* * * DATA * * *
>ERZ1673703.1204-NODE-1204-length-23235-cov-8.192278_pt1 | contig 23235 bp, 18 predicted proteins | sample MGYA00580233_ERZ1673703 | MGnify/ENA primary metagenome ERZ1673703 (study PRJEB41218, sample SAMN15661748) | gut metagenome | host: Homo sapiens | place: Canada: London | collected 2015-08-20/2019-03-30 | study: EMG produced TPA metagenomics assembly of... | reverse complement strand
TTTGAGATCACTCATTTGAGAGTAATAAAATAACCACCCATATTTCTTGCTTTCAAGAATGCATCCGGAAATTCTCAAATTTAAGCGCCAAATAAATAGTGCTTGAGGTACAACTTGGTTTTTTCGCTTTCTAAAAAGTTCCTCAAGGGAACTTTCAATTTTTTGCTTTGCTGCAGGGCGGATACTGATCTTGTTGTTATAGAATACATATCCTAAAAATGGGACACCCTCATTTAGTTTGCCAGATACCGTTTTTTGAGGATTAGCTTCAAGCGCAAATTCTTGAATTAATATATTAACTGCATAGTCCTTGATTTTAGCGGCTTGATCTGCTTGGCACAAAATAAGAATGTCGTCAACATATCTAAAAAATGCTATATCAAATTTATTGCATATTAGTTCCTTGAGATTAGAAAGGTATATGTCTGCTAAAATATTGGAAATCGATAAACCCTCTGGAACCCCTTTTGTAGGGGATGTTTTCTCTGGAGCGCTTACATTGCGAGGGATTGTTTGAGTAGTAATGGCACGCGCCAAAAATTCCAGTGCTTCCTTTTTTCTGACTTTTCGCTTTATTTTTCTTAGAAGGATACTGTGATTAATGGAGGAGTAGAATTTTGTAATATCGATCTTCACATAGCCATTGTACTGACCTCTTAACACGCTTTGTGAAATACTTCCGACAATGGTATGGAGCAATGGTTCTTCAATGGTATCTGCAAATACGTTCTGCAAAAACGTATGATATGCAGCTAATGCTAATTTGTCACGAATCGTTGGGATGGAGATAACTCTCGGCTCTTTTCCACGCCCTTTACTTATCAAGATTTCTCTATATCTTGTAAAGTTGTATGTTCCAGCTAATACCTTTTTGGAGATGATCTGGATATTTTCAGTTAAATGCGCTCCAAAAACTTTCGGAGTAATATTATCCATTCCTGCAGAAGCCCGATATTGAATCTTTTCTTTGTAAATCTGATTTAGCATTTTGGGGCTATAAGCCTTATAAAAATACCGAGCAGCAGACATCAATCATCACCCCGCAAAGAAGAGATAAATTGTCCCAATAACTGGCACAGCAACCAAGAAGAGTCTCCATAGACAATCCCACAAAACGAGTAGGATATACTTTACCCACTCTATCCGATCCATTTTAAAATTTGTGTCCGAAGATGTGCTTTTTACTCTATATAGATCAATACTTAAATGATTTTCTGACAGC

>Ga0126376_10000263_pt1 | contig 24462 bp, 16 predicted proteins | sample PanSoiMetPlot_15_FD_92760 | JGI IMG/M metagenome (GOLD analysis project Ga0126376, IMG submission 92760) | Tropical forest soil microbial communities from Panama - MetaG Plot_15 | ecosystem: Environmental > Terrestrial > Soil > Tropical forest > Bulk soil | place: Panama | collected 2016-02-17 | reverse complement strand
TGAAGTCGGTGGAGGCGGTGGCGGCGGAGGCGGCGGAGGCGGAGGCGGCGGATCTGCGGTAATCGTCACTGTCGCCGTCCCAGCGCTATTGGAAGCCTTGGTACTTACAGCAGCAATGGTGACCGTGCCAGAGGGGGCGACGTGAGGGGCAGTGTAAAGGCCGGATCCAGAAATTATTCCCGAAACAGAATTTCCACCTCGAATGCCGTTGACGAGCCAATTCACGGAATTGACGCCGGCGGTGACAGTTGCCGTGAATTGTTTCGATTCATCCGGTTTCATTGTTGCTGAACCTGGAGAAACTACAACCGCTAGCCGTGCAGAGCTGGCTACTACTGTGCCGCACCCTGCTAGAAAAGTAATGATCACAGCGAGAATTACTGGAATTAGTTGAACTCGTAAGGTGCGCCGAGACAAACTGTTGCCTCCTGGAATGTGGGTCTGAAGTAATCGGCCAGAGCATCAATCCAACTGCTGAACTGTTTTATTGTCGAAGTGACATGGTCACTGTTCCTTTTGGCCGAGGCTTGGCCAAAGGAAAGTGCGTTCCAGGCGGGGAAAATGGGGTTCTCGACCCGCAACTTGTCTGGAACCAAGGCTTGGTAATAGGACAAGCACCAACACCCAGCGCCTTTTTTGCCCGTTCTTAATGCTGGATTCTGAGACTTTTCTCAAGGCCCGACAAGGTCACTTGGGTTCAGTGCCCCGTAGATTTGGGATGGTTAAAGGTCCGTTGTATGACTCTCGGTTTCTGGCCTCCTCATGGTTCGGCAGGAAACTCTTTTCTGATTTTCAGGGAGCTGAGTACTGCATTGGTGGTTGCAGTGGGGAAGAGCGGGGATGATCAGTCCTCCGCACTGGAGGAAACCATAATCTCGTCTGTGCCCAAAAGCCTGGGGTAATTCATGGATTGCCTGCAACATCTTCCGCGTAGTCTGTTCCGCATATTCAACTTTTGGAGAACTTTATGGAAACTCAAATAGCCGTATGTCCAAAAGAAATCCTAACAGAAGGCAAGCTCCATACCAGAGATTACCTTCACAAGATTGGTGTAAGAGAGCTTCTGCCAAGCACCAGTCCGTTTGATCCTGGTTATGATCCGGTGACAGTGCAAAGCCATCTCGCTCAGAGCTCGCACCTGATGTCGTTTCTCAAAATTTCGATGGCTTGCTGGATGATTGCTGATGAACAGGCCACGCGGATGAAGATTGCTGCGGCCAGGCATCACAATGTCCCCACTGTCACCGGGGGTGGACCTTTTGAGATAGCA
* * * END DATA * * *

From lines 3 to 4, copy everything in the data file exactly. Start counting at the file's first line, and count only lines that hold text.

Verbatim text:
>Ga0126376_10000263_pt1 | contig 24462 bp, 16 predicted proteins | sample PanSoiMetPlot_15_FD_92760 | JGI IMG/M metagenome (GOLD analysis project Ga0126376, IMG submission 92760) | Tropical forest soil microbial communities from Panama - MetaG Plot_15 | ecosystem: Environmental > Terrestrial > Soil > Tropical forest > Bulk soil | place: Panama | collected 2016-02-17 | reverse complement strand
TGAAGTCGGTGGAGGCGGTGGCGGCGGAGGCGGCGGAGGCGGAGGCGGCGGATCTGCGGTAATCGTCACTGTCGCCGTCCCAGCGCTATTGGAAGCCTTGGTACTTACAGCAGCAATGGTGACCGTGCCAGAGGGGGCGACGTGAGGGGCAGTGTAAAGGCCGGATCCAGAAATTATTCCCGAAACAGAATTTCCACCTCGAATGCCGTTGACGAGCCAATTCACGGAATTGACGCCGGCGGTGACAGTTGCCGTGAATTGTTTCGATTCATCCGGTTTCATTGTTGCTGAACCTGGAGAAACTACAACCGCTAGCCGTGCAGAGCTGGCTACTACTGTGCCGCACCCTGCTAGAAAAGTAATGATCACAGCGAGAATTACTGGAATTAGTTGAACTCGTAAGGTGCGCCGAGACAAACTGTTGCCTCCTGGAATGTGGGTCTGAAGTAATCGGCCAGAGCATCAATCCAACTGCTGAACTGTTTTATTGTCGAAGTGACATGGTCACTGTTCCTTTTGGCCGAGGCTTGGCCAAAGGAAAGTGCGTTCCAGGCGGGGAAAATGGGGTTCTCGACCCGCAACTTGTCTGGAACCAAGGCTTGGTAATAGGACAAGCACCAACACCCAGCGCCTTTTTTGCCCGTTCTTAATGCTGGATTCTGAGACTTTTCTCAAGGCCCGACAAGGTCACTTGGGTTCAGTGCCCCGTAGATTTGGGATGGTTAAAGGTCCGTTGTATGACTCTCGGTTTCTGGCCTCCTCATGGTTCGGCAGGAAACTCTTTTCTGATTTTCAGGGAGCTGAGTACTGCATTGGTGGTTGCAGTGGGGAAGAGCGGGGATGATCAGTCCTCCGCACTGGAGGAAACCATAATCTCGTCTGTGCCCAAAAGCCTGGGGTAATTCATGGATTGCCTGCAACATCTTCCGCGTAGTCTGTTCCGCATATTCAACTTTTGGAGAACTTTATGGAAACTCAAATAGCCGTATGTCCAAAAGAAATCCTAACAGAAGGCAAGCTCCATACCAGAGATTACCTTCACAAGATTGGTGTAAGAGAGCTTCTGCCAAGCACCAGTCCGTTTGATCCTGGTTATGATCCGGTGACAGTGCAAAGCCATCTCGCTCAGAGCTCGCACCTGATGTCGTTTCTCAAAATTTCGATGGCTTGCTGGATGATTGCTGATGAACAGGCCACGCGGATGAAGATTGCTGCGGCCAGGCATCACAATGTCCCCACTGTCACCGGGGGTGGACCTTTTGAGATAGCA